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No one predicted 2020 would be the year when supply chain trends would shoot to the top of everyone's watch list.
Then came the COVID-19 pandemic, which disrupted manufacturing and supply chains around the world. Auto production in South Korea was halted when parts suppliers in Wuhan, China, closed their doors. Supply and demand for consumer goods like toilet paper were stretched in unusual ways when everyone started buying in bulk. Manufacturers had to adjust their production rates almost overnight when demand for products either cratered or went through the roof, or they had to quickly pivot and alter their lines from making one product to another.
There's no doubt that 2021 will also influence supply chain trends, as companies continue to deal with the new realities. Here's what some supply chain experts and professionals believe will be the most important trends to keep an eye on in 2021.
Time for innovation in the supply chain
Just as 2020 was the year of disruption, 2021 will be the year of establishing new norms, said Dana Gardner, president and principal analyst at Interarbor Solutions, an independent enterprise industry research and analysis firm in Gilford, N.H.
Gardner: For companies that are in supply chain and logistics, what used to work and what was good enough in the past for supply chain resiliency have been blown out of the water. There have been huge discrepancies in how companies have either done well or suffered terribly by how well they were prepared for [COVID-19]. A lot of that had to do with how digital you are; how agile you are; if you are tied into older platforms, systems and methods; if you are a very siloed organization; if you didn't have the ability to react to the remote workforce requirements right away. Those businesses have suffered, and we haven't seen the evidence of that scarring fully developed yet.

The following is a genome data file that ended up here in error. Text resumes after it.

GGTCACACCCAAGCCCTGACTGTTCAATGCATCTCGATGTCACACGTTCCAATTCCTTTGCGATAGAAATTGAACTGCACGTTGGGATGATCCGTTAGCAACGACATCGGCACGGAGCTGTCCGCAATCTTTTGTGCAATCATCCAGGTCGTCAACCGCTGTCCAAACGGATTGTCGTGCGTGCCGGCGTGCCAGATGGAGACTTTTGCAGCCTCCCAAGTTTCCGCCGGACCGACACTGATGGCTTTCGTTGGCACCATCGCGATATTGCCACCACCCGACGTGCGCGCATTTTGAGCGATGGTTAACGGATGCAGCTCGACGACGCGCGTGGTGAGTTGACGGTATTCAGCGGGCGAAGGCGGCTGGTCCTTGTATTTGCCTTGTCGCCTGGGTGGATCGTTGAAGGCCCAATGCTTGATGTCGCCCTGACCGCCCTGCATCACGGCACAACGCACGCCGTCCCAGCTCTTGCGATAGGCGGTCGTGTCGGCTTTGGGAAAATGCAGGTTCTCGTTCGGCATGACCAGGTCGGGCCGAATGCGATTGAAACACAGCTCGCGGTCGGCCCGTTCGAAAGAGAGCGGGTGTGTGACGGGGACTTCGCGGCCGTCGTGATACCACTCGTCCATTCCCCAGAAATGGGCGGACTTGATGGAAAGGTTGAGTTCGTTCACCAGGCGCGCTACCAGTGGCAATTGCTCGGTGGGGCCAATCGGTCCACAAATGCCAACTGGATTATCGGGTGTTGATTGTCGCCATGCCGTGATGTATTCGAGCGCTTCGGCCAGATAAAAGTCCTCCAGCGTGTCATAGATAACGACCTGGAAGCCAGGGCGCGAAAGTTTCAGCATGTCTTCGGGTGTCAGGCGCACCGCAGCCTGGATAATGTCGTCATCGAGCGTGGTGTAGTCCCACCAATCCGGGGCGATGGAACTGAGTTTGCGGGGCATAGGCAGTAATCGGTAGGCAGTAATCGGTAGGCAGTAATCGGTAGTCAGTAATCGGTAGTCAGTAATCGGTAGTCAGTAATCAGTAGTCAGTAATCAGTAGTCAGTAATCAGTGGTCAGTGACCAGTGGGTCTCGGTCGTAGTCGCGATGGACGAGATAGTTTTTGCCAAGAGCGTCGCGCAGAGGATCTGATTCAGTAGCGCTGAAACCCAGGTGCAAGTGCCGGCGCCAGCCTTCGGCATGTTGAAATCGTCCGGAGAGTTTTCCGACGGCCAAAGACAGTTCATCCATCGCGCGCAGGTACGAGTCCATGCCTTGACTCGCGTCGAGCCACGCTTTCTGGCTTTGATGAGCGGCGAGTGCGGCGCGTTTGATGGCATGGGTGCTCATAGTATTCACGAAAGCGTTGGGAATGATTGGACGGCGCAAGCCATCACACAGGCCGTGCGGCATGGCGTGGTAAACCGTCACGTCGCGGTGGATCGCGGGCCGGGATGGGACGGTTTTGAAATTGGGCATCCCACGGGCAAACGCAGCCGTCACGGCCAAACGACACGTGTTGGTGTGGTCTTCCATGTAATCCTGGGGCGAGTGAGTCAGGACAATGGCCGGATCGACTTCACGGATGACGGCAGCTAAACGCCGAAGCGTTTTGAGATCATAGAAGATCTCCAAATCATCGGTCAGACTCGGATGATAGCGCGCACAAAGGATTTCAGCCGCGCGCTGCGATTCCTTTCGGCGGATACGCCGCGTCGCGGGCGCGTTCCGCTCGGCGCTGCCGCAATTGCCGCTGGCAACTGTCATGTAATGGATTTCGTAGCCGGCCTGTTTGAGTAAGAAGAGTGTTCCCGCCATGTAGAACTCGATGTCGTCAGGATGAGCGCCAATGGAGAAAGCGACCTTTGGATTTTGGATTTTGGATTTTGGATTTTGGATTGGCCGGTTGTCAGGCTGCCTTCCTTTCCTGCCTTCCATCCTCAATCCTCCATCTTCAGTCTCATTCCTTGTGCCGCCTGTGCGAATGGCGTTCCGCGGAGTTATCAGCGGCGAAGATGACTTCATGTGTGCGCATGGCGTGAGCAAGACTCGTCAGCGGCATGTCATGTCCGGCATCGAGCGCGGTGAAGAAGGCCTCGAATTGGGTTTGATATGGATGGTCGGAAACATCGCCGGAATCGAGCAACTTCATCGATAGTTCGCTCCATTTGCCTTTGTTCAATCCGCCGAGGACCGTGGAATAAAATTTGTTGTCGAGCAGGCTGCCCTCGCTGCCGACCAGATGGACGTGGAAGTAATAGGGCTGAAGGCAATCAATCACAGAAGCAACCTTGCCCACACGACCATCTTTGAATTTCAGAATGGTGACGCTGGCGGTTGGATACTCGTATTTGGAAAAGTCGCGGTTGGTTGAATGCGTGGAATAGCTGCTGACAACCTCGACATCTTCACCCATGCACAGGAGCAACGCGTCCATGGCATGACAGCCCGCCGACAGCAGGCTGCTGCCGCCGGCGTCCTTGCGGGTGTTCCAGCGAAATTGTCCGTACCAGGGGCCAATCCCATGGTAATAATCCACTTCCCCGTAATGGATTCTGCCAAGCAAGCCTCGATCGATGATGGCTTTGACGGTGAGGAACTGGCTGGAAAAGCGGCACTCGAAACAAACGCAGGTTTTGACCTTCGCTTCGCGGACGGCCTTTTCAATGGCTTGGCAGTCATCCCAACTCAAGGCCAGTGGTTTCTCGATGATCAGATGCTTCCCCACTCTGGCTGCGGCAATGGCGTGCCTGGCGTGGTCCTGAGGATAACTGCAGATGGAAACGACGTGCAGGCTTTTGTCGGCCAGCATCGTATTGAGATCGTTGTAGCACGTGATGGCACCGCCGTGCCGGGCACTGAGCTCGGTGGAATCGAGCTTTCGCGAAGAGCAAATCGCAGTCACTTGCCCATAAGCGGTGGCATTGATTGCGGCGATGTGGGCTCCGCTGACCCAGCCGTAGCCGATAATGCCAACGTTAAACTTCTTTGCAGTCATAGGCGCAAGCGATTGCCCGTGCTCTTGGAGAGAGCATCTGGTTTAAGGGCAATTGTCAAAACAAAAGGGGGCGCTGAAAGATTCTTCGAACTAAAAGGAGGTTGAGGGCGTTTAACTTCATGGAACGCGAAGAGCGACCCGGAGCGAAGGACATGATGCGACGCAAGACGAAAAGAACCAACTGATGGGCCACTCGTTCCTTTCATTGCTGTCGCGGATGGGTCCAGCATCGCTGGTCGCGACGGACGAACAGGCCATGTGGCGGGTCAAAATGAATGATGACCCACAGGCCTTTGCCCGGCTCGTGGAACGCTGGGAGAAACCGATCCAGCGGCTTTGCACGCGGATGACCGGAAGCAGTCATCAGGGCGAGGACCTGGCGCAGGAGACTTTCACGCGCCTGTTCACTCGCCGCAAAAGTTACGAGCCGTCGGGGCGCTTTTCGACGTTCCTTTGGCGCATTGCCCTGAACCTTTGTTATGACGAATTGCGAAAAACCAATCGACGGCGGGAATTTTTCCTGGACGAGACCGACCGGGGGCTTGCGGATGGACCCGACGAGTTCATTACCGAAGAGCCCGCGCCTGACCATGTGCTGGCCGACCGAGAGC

So not only will 2021 be the year that we have to be looking at innovation, but we're also going to be looking at the destruction caused by the disruption. A lot of the companies and a lot of the methods and ways of doing business of the past that were failures are not entirely evident yet. There's been a lot of public sector support, and the stimulus, which has given companies a long runway. But ultimately it's when that stimulus runs out and they have to stand up and be self-sustaining businesses that we'll see the real discrepancy between the companies that were prepared and able to react quickly and those that weren't.
Manufacturing will move back to U.S.
Reshoring, or the returning of manufacturing to the U.S., will increase in 2021, according to Rosemary Coates, executive director of the Reshoring Institute. Based in Los Gatos, Calif., the Reshoring Institute is a nonprofit research firm that focuses on global manufacturing and supply chain issues.
Coates: Companies are now evaluating their global strategy [on manufacturing]. It isn't about if companies should manufacture in Indiana or in Shanghai; it's about having a more strategic view so that you have multiple plants. It may be China plus one, or Vietnam plus the U.S., or Vietnam, Mexico and the U.S. It's making a strategic decision to minimize and mitigate your risk by having alternate manufacturing locations. That's a different trend than what we saw 15 years ago when these companies were moving offshore. There's a rethinking of that strategy and mitigating the risk around the world by having multiple manufacturing locations or multiple sources.
There's a lot of emphasis being placed on helping and facilitating manufacturing in the U.S. There are things like Buy USA [federal] policies, requiring buyers to purchase goods that are made in the U.S. unless they absolutely can't find them or there's a huge gap in cost competitiveness. But it's been loosely enforced for a long time. President Joe Biden has made it front and center and said we're not only going to enforce it, but we're going to support and enhance it. There are also key infrastructure things, like modernizing airports and ports, that Biden has clearly identified as part of his strategy. So I think we're going to see a lot of emphasis placed on manufacturing within the next couple years.
More investment in supply chain resiliency, stability
The movement of manufacturing out of concentrated areas in China will increase in 2021, and digital transformation initiatives will be stepped up, said Eskander Yavar, partner and national manufacturing advisory services leader at BDO Digital, a technology research and consulting firm in New York.